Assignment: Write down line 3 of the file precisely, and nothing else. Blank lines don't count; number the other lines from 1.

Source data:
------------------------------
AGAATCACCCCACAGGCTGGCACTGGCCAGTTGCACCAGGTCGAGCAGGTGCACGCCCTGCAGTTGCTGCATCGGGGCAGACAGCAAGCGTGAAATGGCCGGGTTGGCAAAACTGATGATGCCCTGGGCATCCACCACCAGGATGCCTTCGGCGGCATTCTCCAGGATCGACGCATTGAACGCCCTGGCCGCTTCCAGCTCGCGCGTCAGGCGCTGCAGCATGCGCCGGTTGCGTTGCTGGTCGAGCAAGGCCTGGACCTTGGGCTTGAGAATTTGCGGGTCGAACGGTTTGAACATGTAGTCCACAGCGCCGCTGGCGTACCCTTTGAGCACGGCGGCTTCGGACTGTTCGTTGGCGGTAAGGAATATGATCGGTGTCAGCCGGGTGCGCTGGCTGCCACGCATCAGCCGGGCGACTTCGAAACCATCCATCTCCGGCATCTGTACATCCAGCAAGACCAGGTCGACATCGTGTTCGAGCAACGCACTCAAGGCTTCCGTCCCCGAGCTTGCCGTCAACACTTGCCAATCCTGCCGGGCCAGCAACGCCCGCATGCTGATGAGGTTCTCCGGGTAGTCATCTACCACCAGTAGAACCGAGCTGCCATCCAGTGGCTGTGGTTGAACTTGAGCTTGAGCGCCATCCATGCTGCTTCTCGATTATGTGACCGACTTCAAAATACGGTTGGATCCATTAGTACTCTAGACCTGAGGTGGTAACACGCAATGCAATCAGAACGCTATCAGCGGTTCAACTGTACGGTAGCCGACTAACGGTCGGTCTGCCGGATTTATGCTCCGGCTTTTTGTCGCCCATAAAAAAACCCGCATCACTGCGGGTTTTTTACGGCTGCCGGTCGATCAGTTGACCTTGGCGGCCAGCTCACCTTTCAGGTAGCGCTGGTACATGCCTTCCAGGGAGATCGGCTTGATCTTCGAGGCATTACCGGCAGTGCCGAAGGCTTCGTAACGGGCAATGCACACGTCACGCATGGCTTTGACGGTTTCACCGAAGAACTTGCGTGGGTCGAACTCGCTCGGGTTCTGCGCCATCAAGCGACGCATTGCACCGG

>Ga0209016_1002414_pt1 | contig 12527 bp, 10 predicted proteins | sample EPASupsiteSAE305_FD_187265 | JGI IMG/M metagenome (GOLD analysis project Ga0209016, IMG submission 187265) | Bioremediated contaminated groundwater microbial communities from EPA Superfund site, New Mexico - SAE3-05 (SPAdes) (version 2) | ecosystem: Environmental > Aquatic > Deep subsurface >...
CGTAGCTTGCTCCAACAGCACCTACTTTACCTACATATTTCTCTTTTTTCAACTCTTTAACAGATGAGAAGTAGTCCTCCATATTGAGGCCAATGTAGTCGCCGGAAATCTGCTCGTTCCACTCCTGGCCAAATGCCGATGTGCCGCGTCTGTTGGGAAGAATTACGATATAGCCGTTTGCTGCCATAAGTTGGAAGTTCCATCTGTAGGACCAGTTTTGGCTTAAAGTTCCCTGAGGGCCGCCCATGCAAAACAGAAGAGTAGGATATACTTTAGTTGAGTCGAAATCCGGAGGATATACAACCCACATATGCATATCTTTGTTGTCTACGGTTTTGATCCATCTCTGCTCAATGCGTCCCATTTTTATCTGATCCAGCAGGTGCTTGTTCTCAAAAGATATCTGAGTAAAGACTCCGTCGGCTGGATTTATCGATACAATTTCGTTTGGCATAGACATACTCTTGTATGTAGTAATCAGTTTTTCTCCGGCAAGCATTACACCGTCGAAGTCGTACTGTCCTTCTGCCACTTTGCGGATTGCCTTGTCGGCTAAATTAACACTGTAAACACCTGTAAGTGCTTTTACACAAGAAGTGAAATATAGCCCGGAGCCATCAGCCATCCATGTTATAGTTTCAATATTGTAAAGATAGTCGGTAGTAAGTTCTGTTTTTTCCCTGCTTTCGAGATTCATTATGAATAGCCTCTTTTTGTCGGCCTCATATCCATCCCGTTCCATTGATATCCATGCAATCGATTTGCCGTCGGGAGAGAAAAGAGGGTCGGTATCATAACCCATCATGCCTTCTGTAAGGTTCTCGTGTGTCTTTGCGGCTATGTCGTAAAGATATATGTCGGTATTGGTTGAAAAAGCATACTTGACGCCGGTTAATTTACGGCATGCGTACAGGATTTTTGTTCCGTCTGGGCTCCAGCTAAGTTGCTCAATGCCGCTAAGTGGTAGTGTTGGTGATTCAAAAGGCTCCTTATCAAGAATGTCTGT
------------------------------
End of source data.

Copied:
CGTAGCTTGCTCCAACAGCACCTACTTTACCTACATATTTCTCTTTTTTCAACTCTTTAACAGATGAGAAGTAGTCCTCCATATTGAGGCCAATGTAGTCGCCGGAAATCTGCTCGTTCCACTCCTGGCCAAATGCCGATGTGCCGCGTCTGTTGGGAAGAATTACGATATAGCCGTTTGCTGCCATAAGTTGGAAGTTCCATCTGTAGGACCAGTTTTGGCTTAAAGTTCCCTGAGGGCCGCCCATGCAAAACAGAAGAGTAGGATATACTTTAGTTGAGTCGAAATCCGGAGGATATACAACCCACATATGCATATCTTTGTTGTCTACGGTTTTGATCCATCTCTGCTCAATGCGTCCCATTTTTATCTGATCCAGCAGGTGCTTGTTCTCAAAAGATATCTGAGTAAAGACTCCGTCGGCTGGATTTATCGATACAATTTCGTTTGGCATAGACATACTCTTGTATGTAGTAATCAGTTTTTCTCCGGCAAGCATTACACCGTCGAAGTCGTACTGTCCTTCTGCCACTTTGCGGATTGCCTTGTCGGCTAAATTAACACTGTAAACACCTGTAAGTGCTTTTACACAAGAAGTGAAATATAGCCCGGAGCCATCAGCCATCCATGTTATAGTTTCAATATTGTAAAGATAGTCGGTAGTAAGTTCTGTTTTTTCCCTGCTTTCGAGATTCATTATGAATAGCCTCTTTTTGTCGGCCTCATATCCATCCCGTTCCATTGATATCCATGCAATCGATTTGCCGTCGGGAGAGAAAAGAGGGTCGGTATCATAACCCATCATGCCTTCTGTAAGGTTCTCGTGTGTCTTTGCGGCTATGTCGTAAAGATATATGTCGGTATTGGTTGAAAAAGCATACTTGACGCCGGTTAATTTACGGCATGCGTACAGGATTTTTGTTCCGTCTGGGCTCCAGCTAAGTTGCTCAATGCCGCTAAGTGGTAGTGTTGGTGATTCAAAAGGCTCCTTATCAAGAATGTCTGT